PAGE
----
Commentary

Spencer Nelson, a senior at UNC Chapel Hill and Chair of the Renewable Energy Committee in Student Government, recently authored the following essay highlighting some hopeful news on the renewable energy front:

Solar powerWin-win legislation would promote solar energy through market forces
By Spencer Nelson

Both business interests and environmental advocates are enthusiastic about two bills currently making their way through the North Carolina General Assembly that would help to sustain the growth of the state’s clean energy industry and provide more energy options to North Carolinians.

House Bill 245, “The Energy Freedom Act,” would allow the purchase of electricity from sources other than the local public utility, beginning the process of electricity deregulation in North Carolina. Currently, North Carolina is one of only five states that still have a complete ban on “third party sales” and it’s holding back the growth of renewables.

Third party sales simplify and reduce the price of renewable energy, especially solar. Residents or companies that want to buy solar energy enter a purchase agreement with a solar company like SolarCity. The solar company owns the panels and takes care of financing, while the consumer pays a monthly fee for energy from the solar panels. This bill allows cheap renewable energy without consumers worrying about taking out loans to buy panels or performing maintenance on their system, leaving the tricky aspects of solar energy to professionals.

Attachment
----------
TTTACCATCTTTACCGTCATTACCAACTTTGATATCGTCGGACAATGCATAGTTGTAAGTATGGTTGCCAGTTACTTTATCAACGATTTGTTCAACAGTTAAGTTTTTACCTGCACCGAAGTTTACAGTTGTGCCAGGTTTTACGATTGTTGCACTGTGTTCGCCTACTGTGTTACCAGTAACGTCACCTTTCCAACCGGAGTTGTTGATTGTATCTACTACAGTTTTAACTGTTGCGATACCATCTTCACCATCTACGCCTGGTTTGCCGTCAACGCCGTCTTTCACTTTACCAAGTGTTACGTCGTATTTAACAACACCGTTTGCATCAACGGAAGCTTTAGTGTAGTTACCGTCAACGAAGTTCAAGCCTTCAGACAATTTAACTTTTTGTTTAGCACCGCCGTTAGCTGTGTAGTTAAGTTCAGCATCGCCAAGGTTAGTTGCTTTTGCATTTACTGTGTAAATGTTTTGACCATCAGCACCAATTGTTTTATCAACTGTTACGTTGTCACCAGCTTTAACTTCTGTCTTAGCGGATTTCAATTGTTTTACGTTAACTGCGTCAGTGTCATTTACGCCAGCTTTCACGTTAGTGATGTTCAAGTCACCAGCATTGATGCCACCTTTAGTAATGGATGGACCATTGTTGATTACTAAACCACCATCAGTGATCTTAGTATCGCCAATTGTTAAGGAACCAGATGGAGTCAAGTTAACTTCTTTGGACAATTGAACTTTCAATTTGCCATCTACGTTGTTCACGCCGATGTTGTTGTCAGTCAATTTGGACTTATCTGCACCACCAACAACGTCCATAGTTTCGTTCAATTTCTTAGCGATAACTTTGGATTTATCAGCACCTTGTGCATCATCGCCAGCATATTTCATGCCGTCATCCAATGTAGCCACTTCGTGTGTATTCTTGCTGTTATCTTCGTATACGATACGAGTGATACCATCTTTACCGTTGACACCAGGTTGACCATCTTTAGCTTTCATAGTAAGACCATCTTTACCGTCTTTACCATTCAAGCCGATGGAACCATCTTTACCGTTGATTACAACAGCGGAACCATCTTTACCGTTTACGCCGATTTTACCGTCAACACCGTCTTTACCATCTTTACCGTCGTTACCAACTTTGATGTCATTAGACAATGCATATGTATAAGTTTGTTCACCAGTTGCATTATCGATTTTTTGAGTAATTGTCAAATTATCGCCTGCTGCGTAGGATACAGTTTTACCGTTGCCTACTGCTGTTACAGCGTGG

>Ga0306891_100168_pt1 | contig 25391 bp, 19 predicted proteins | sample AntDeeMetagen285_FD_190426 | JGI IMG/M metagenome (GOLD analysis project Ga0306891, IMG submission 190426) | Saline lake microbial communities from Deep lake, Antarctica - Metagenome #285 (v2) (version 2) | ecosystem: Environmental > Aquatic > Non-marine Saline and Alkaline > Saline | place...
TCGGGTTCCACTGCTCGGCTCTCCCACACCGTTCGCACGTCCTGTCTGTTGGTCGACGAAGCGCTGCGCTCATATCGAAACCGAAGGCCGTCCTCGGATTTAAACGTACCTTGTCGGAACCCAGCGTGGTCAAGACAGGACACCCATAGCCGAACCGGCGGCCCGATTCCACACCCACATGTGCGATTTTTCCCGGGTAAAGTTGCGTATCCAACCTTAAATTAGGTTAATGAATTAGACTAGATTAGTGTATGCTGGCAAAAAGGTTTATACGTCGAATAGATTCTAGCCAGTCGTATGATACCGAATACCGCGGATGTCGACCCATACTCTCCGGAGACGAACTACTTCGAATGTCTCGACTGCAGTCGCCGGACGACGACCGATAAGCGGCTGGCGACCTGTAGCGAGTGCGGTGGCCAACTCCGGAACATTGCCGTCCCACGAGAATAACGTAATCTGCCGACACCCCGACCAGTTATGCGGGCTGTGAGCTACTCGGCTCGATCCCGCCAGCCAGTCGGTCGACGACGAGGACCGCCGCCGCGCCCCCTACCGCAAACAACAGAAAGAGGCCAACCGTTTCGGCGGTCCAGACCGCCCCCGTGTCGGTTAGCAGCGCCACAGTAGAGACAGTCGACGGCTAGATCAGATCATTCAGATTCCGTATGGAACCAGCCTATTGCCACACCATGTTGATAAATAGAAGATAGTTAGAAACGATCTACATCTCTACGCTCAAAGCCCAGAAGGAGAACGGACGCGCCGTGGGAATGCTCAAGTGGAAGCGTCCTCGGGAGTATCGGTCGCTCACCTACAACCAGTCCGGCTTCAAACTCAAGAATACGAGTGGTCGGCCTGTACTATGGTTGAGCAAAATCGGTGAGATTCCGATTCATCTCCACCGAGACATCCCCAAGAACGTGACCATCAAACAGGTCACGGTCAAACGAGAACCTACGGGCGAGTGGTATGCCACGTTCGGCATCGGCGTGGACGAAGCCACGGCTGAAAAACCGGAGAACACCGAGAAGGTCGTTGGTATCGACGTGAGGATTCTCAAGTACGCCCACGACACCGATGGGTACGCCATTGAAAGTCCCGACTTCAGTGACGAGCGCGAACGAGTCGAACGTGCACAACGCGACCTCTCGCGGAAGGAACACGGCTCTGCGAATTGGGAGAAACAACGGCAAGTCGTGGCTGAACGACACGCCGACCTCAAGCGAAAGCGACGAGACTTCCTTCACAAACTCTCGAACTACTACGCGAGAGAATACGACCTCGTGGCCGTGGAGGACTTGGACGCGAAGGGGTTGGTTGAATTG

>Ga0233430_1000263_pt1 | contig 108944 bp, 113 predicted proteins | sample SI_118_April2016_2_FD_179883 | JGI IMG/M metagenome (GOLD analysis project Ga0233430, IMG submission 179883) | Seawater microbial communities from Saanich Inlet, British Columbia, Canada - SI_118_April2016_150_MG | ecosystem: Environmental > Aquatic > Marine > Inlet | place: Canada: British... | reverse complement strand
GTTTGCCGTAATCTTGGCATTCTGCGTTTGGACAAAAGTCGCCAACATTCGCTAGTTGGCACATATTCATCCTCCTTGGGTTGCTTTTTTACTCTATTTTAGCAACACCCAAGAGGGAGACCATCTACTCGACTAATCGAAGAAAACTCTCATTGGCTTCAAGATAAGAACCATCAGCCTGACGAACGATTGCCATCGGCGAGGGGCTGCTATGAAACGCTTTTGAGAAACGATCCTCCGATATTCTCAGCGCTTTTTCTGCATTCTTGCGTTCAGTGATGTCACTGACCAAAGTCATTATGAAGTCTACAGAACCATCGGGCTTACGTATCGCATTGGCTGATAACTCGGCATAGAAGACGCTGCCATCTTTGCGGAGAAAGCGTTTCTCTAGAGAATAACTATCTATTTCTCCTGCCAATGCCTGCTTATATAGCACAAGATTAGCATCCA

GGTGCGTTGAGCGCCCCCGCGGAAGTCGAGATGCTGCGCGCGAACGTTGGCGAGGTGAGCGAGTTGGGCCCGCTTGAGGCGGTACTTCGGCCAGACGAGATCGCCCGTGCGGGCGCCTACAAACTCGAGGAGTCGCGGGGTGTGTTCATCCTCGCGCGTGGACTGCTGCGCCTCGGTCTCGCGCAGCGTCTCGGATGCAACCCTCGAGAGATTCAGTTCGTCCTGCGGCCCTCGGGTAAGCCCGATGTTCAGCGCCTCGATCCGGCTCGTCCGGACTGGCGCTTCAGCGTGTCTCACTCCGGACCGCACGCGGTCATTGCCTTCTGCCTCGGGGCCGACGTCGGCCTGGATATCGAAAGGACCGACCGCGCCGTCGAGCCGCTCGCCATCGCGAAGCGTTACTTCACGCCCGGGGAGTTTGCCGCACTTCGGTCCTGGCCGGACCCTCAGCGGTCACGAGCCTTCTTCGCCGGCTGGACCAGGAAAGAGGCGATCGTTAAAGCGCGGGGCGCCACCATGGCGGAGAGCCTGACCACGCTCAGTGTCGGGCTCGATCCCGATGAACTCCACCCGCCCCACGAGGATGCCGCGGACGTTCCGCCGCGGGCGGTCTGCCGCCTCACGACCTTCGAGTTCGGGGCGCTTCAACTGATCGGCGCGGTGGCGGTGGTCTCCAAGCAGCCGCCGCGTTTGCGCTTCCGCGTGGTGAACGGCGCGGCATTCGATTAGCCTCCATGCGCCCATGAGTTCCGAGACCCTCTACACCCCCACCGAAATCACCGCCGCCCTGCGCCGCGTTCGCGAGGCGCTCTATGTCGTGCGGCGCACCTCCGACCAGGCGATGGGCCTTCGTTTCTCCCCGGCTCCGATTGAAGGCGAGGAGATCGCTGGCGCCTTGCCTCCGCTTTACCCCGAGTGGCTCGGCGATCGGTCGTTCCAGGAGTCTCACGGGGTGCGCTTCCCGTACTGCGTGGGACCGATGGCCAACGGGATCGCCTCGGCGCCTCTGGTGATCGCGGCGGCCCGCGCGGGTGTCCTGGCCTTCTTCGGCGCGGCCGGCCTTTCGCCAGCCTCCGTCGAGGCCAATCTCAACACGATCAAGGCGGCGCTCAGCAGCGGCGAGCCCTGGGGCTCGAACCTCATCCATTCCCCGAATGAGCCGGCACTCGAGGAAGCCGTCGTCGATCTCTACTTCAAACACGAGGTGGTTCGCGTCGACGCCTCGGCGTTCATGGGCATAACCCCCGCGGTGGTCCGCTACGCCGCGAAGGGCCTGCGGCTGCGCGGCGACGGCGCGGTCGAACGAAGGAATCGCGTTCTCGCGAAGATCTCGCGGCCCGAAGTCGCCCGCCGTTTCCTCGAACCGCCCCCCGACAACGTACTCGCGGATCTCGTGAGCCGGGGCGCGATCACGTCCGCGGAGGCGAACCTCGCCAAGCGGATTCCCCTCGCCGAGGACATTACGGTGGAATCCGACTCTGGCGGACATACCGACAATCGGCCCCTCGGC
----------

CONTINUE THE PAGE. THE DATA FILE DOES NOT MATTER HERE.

In addition to helping North Carolina solar consumers, the Energy Freedom Act would have many positive effects on the economy. Read More

Commentary

In case you missed it, the good folks at NC WARN are out with a new issue brief that takes Duke Energy to task for its latest efforts to derail the widespread deployment of solar power. As the release that accompanied the brief notes:

“The Duke claim…is that, as more customers put solar panels on rooftops, other customers are left to pay more than “their share” for Duke Energy’s large, expensive power plants.

But only because Duke is a protected monopoly can it try to force captive customers to pay a higher price for a product – polluting power – that others choose to replace with solar. It is grossly unfair to force customers, instead of corporate stockholders, to pay for poor decisions to build giant, expensive power plants as the national market swings toward cheaper, safer energy generated right at the home and workplace….

Every new rooftop solar system helps all customers by reducing Duke Energy’s case to keep building expensive power plants we don’t need and continually raising rates. Solar power provides energy during times of high demand – the hottest hours of the day – eliminating Duke’s argument for building more plants.

If Duke Energy cared about low-income customers, Read More

Commentary

Some good news today for renewable energy and global warming!  A new study shows that the cost of utility-scale solar energy is as low at 5.6 cents per kilowatt hour in comparison to natural gas at 6.1 cents and coal at 6.6 cents.  The investment banking firm Lazard, who conducted the study, highlights that even without subsidies solar is coming in at 7.2 cents and wind at 3.7 cents.  You can read the New York Times story about the report here.

Solarize Charlotte Project. by Jack Miczek, Greenpeace.

Solarize Charlotte Project. by Jack Miczek, Greenpeace.

For North Carolina we’ve already seen our national ranking as #4 in solar growth and wind energy opportunities abound, especially off-shore.  As renewables become more competitive and create new economy jobs, will our state continue to advance renewable energy and do our part to combat global warming?  Will we put ratepayers first? Or will we continue down a fossil fuel path of fracking and off-shore oil drilling?